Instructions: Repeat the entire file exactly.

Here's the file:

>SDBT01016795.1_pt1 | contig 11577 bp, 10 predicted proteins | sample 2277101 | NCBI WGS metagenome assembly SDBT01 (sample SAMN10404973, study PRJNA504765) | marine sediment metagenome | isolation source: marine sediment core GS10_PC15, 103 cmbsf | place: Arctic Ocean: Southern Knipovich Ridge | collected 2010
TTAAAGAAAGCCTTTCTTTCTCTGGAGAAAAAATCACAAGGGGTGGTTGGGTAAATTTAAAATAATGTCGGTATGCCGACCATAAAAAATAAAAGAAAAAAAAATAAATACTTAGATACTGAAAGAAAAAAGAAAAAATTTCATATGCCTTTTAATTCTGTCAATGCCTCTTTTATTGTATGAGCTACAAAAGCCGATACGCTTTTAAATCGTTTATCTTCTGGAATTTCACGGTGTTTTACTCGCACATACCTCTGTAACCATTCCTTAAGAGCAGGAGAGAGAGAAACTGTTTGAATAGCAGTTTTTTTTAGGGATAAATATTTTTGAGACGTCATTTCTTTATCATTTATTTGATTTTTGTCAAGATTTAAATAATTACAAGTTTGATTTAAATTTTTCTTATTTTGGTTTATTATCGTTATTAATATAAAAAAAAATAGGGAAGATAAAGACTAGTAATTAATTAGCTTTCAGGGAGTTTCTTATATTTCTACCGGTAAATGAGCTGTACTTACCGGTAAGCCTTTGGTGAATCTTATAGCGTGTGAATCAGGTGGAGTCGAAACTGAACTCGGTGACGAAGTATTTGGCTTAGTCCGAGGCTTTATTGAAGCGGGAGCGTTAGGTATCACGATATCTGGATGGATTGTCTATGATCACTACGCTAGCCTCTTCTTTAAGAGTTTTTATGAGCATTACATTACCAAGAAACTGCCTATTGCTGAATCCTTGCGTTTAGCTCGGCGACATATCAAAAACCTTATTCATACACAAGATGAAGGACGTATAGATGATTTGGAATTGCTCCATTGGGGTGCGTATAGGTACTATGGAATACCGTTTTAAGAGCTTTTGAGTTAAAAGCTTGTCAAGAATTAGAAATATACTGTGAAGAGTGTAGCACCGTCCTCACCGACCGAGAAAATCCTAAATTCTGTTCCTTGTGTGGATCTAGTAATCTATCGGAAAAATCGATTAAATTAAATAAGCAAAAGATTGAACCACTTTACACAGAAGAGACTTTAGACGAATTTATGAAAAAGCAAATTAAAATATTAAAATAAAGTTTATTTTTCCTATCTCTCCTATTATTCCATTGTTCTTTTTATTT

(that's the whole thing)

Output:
>SDBT01016795.1_pt1 | contig 11577 bp, 10 predicted proteins | sample 2277101 | NCBI WGS metagenome assembly SDBT01 (sample SAMN10404973, study PRJNA504765) | marine sediment metagenome | isolation source: marine sediment core GS10_PC15, 103 cmbsf | place: Arctic Ocean: Southern Knipovich Ridge | collected 2010
TTAAAGAAAGCCTTTCTTTCTCTGGAGAAAAAATCACAAGGGGTGGTTGGGTAAATTTAAAATAATGTCGGTATGCCGACCATAAAAAATAAAAGAAAAAAAAATAAATACTTAGATACTGAAAGAAAAAAGAAAAAATTTCATATGCCTTTTAATTCTGTCAATGCCTCTTTTATTGTATGAGCTACAAAAGCCGATACGCTTTTAAATCGTTTATCTTCTGGAATTTCACGGTGTTTTACTCGCACATACCTCTGTAACCATTCCTTAAGAGCAGGAGAGAGAGAAACTGTTTGAATAGCAGTTTTTTTTAGGGATAAATATTTTTGAGACGTCATTTCTTTATCATTTATTTGATTTTTGTCAAGATTTAAATAATTACAAGTTTGATTTAAATTTTTCTTATTTTGGTTTATTATCGTTATTAATATAAAAAAAAATAGGGAAGATAAAGACTAGTAATTAATTAGCTTTCAGGGAGTTTCTTATATTTCTACCGGTAAATGAGCTGTACTTACCGGTAAGCCTTTGGTGAATCTTATAGCGTGTGAATCAGGTGGAGTCGAAACTGAACTCGGTGACGAAGTATTTGGCTTAGTCCGAGGCTTTATTGAAGCGGGAGCGTTAGGTATCACGATATCTGGATGGATTGTCTATGATCACTACGCTAGCCTCTTCTTTAAGAGTTTTTATGAGCATTACATTACCAAGAAACTGCCTATTGCTGAATCCTTGCGTTTAGCTCGGCGACATATCAAAAACCTTATTCATACACAAGATGAAGGACGTATAGATGATTTGGAATTGCTCCATTGGGGTGCGTATAGGTACTATGGAATACCGTTTTAAGAGCTTTTGAGTTAAAAGCTTGTCAAGAATTAGAAATATACTGTGAAGAGTGTAGCACCGTCCTCACCGACCGAGAAAATCCTAAATTCTGTTCCTTGTGTGGATCTAGTAATCTATCGGAAAAATCGATTAAATTAAATAAGCAAAAGATTGAACCACTTTACACAGAAGAGACTTTAGACGAATTTATGAAAAAGCAAATTAAAATATTAAAATAAAGTTTATTTTTCCTATCTCTCCTATTATTCCATTGTTCTTTTTATTT